Influence of Agricultural Child Labour Experience On Students’ Decision to Study Agriculture in Delta State, Nigeria (Published)

This study investigated the effect of child labour experience in agriculture on the decision of students to study agriculture in tertiary institutions in Delta State, Nigeria. Delta State University and Delta State Polytechnic students of agriculture were purposively selected for the study. Random selection of students was done in each agriculture area of specialization in the tertiary institutions based on 10% of the population to result to a sample size of 151 students. Data for the study were elicited with the use of questionnaire and were analyzed with the application of descriptive statistics and Pearson Product Moment Correlation Coefficient (PPMC). Most (52.98%) of the student were males. The students were mainly (96.02%) in the age bracket of 20-29 years. Most (76.16%) of the student had 6-10years of working experience in their childhood years in either family or others farms as many (64.90%) were residents in rural settlements, where majority (64.24%) of them did not witness extension agents’ visit to their farms. The involvement index of the children in poultry farming was 0.48; in arable crop production, 0.60; in fish farming, 0.20 and in plantation agriculture, 0.12. Some of them experienced hard labour (47.68%); no remuneration (no pay) (51.66%) and injuries (54.97%). Only 6.62% of them originally sought for admission to study agriculture. The reasons given by those who originally applied to read agriculture for doing so ranged from self employment, interest, lucrative nature of agriculture and familiarity with farming activities. Their involvement in agricultural child labour positively influenced their decision to study agriculture. It is therefore recommended that extension agents should interact with farm families in order to encourage the children on agriculture; farmers should be encouraged to simply mechanize their farming activities; farm families should be encouraged to give their children only non-hazardous activities to carry out and the children should only be involved in farming activities during the holidays in order not to compromise their schooling.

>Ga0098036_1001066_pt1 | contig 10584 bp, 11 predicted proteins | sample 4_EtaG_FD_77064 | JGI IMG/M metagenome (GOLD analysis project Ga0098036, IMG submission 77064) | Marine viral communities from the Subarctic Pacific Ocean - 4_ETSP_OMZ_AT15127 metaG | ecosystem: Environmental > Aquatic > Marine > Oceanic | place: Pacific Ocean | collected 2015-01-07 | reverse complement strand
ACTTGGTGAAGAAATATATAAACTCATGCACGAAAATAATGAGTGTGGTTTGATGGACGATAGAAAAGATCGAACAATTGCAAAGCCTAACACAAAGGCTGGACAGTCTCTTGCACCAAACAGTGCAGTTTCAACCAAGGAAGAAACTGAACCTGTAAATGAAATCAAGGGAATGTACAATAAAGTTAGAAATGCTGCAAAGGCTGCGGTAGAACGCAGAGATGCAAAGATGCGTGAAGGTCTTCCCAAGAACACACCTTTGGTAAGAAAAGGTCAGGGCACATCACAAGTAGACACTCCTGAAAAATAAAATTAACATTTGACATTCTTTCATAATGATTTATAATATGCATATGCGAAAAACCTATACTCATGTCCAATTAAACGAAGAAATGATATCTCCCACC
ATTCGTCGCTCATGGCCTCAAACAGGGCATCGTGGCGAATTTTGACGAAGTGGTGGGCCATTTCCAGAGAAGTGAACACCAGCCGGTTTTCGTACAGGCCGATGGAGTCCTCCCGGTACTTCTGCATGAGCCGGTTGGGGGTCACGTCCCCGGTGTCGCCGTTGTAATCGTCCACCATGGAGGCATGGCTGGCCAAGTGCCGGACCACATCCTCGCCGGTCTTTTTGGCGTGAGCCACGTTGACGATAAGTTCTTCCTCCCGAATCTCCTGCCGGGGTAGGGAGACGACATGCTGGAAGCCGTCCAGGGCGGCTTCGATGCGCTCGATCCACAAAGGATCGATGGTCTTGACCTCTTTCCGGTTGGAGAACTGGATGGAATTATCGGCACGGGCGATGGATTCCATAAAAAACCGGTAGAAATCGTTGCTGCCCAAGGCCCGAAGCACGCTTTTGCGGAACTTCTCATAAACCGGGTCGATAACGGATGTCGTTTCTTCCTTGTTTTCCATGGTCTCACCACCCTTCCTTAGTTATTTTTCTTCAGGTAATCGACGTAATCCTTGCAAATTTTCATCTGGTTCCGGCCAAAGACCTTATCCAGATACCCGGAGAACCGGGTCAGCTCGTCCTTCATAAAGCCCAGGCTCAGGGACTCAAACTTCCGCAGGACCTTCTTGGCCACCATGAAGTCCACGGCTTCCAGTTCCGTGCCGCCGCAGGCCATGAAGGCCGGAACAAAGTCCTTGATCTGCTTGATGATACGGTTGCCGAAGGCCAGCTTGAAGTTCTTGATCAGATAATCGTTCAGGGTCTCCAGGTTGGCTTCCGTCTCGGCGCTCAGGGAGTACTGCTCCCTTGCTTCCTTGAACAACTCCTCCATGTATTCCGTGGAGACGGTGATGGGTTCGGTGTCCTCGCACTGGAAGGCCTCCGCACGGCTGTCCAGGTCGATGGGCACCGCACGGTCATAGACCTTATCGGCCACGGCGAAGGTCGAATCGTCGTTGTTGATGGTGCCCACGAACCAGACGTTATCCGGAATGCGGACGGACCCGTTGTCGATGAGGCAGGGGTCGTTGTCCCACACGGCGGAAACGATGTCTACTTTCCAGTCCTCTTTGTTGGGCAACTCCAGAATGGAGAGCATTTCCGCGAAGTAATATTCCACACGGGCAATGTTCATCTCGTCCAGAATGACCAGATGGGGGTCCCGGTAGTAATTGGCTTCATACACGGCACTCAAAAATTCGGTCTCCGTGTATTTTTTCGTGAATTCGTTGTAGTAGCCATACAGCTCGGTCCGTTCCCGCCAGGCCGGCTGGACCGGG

Keywords: Agricultural Labour, Child Labour, Farm Families, Influence, Involvement Index

Scroll to Top

Don't miss any Call For Paper update from EA Journals

Fill up the form below and get notified everytime we call for new submissions for our journals.